Missouri’s returning tight ends caught 31 passes for 265 yards and a touchdown last season.
The glory years — Tigers tight ends Chase Coffman, Michael Egnew and Martin Rucker all had at least 84 catches, 762 yards and five touchdowns in a season between 2007-2010 — aren’t returning.
Still, there’s probably more production that can be squeezed from the position than Mizzou has been getting the last few seasons.
New offensive coordinator Josh Heupel didn’t feature the tight end at Oklahoma much after his first season as Sooners co-offensive coordinator in 2011.
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Tight ends caught 43 passes for 524 yards and four touchdowns that season, but the production dipped precipitously the next two seasons.
Oklahoma tight ends combined for six catches, 78 yards and one touchdown during the 2012 and 2013 seasons.
But Heupel showed a willingness to utilize the position more in 2014 when converted quarterback Blake Bell emerged as a reliable target, finishing with 16 catches for 214 yards and four touchdowns that season.
At Utah State last fall, junior tight end Wyatt Houston grabbed 25 passes (fourth on the team) for 307 yards (third on the team) and three touchdowns (tied for second on the team).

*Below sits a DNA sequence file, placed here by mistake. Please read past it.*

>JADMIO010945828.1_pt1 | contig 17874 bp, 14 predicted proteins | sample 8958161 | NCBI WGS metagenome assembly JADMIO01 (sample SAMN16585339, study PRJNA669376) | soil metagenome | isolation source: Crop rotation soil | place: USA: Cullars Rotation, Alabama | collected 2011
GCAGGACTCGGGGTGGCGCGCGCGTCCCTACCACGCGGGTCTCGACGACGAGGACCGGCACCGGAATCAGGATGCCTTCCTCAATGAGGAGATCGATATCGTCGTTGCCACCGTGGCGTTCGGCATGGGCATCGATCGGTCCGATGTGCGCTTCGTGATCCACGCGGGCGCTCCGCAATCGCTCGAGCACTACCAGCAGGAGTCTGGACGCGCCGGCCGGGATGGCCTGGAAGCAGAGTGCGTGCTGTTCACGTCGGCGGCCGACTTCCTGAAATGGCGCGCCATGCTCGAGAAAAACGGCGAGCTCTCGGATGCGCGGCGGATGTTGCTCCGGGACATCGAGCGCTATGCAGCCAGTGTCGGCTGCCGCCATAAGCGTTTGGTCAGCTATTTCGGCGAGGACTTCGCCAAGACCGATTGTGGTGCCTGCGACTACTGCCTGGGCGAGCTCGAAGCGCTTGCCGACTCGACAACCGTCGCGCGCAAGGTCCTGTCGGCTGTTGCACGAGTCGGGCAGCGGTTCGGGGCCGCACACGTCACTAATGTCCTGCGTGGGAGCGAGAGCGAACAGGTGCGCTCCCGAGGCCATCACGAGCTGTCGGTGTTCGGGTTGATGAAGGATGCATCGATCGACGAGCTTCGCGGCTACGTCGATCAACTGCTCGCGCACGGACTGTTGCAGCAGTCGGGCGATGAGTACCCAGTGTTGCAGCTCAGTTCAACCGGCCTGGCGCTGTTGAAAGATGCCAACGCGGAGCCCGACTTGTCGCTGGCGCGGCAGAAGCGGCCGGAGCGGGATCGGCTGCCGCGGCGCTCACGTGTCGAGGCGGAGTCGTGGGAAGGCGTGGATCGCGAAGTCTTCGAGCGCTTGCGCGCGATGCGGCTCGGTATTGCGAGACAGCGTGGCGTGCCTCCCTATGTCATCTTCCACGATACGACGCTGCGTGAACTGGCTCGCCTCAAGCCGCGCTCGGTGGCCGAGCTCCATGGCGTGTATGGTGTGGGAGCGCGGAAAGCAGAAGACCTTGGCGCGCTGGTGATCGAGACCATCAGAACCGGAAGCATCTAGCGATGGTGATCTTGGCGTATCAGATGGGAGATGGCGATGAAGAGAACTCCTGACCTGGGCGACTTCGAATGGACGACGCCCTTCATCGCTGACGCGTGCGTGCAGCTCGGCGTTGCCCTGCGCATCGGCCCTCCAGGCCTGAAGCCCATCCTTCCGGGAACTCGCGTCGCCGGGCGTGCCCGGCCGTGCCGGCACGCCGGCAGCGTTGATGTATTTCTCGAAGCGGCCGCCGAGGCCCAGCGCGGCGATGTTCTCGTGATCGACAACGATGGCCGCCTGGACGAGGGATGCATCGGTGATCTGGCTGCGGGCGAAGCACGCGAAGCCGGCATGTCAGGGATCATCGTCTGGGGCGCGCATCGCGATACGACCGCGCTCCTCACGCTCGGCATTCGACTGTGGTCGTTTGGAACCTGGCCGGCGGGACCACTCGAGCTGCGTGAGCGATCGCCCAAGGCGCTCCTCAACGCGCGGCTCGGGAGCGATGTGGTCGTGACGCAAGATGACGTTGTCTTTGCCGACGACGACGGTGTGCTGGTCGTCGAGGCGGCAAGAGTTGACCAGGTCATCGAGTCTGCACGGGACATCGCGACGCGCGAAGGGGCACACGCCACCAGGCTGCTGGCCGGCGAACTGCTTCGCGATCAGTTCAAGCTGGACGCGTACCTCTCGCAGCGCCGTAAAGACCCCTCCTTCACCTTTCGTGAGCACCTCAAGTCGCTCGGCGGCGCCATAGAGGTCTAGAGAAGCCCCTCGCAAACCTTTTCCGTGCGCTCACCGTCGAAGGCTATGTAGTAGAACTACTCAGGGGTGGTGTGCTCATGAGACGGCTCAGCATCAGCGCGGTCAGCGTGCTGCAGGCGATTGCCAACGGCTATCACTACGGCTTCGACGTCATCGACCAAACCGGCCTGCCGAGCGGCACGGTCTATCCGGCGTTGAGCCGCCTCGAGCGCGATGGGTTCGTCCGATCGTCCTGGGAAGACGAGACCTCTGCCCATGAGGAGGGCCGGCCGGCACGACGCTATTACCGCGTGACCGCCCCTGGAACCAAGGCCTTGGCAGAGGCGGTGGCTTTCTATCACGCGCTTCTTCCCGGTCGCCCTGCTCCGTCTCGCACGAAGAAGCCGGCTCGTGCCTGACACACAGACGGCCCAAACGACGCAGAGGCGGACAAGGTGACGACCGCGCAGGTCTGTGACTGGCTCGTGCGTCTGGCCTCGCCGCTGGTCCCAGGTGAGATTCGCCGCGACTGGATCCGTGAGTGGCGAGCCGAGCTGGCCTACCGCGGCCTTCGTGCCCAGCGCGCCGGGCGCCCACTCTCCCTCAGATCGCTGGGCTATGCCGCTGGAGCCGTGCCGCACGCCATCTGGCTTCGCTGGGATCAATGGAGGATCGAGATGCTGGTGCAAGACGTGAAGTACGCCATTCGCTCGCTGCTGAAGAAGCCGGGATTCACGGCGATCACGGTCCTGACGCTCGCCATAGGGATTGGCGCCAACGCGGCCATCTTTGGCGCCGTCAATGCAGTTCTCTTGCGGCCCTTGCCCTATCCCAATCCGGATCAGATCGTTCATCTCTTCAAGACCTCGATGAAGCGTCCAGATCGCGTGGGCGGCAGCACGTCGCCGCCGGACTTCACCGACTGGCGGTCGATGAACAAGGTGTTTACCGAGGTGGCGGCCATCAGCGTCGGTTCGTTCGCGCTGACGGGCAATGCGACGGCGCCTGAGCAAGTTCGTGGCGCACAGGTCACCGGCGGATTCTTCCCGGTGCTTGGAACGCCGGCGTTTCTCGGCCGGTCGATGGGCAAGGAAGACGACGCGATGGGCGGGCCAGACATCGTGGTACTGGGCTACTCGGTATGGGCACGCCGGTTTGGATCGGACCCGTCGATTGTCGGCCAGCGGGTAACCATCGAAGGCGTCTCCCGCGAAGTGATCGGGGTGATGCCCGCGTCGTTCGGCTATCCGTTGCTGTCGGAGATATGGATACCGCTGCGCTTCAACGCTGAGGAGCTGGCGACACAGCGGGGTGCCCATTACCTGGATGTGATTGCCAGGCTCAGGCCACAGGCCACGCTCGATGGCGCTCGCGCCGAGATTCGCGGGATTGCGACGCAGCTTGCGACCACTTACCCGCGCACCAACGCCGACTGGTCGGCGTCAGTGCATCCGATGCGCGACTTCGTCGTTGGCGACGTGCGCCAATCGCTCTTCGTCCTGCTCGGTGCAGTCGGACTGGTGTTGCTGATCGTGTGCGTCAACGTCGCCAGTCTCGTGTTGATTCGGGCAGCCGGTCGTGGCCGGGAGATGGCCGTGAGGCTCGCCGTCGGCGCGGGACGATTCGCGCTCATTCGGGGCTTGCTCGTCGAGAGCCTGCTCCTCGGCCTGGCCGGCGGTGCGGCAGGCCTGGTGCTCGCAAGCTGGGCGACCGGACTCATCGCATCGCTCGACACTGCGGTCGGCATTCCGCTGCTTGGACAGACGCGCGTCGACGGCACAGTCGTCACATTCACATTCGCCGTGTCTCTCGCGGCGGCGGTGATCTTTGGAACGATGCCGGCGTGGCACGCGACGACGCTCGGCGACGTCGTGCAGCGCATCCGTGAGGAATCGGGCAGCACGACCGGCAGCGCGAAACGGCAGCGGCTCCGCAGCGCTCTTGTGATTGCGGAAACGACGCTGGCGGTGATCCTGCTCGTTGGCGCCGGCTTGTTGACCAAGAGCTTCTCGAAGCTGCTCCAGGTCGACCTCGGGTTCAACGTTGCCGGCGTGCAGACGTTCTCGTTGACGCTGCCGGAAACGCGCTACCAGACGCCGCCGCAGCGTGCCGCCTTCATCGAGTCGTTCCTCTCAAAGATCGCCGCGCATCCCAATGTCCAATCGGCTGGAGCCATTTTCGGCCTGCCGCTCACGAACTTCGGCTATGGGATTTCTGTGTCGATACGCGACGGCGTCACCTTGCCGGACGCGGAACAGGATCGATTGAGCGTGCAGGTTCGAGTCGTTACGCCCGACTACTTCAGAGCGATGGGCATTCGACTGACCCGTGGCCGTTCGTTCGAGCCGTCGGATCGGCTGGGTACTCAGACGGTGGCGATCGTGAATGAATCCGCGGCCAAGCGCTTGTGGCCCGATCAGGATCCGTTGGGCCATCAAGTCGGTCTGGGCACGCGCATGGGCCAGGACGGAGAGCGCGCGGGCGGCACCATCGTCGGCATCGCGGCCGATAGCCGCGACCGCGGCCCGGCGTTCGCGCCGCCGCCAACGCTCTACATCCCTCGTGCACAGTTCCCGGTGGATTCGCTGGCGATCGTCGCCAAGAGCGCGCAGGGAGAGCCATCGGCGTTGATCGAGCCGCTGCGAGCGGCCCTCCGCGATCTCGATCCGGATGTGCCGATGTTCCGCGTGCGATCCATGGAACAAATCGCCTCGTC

Overall, the Aggies tight ends produced 30 receptions and 414 yards, which still outpaces Missouri last season.
For more on the Tigers’ tight end situation ahead of fall camp, here’s The Star’s position breakdown:
Returning starters: Sean Culkin, senior.
Other returning contributors: Jason Reese, junior; Kendall Blanton, sophomore.
Newcomers: Albert Okwuegbunam, freshman; Brendan Scales, freshman.
Projected 2016 starters: Culkin and Reese.
Outlook: Senior Sean Culkin won’t go in the record books for last season — 16 catches for 139 yards and a touchdown — but it wasn’t a bad follow-up to the 20 receptions for 174 yards and a touchdown he posted his sophomore season. Perhaps the biggest gains Culkin has made in recent season come as a blocker.
Meanwhile, junior Jason Reese and sophomore Kendall Blanton brings different dimensions to the position in terms of speed and athleticism. It should allow Heupel to get creative with tight end-usage, deploying them as bookends or occasionally in the slot or backfield as an H-back.
If Mizzou succeeds in increasing the tempo of the offense, that depth — along with the additions of freshmen Brendan Scales and Albert Okwuegbunam, one of whom could suit up this season — should pay off. It’s not inconceivable that the tight end becomes a chain-moving crutch in certain situations, especially as a wrinkle early in the season.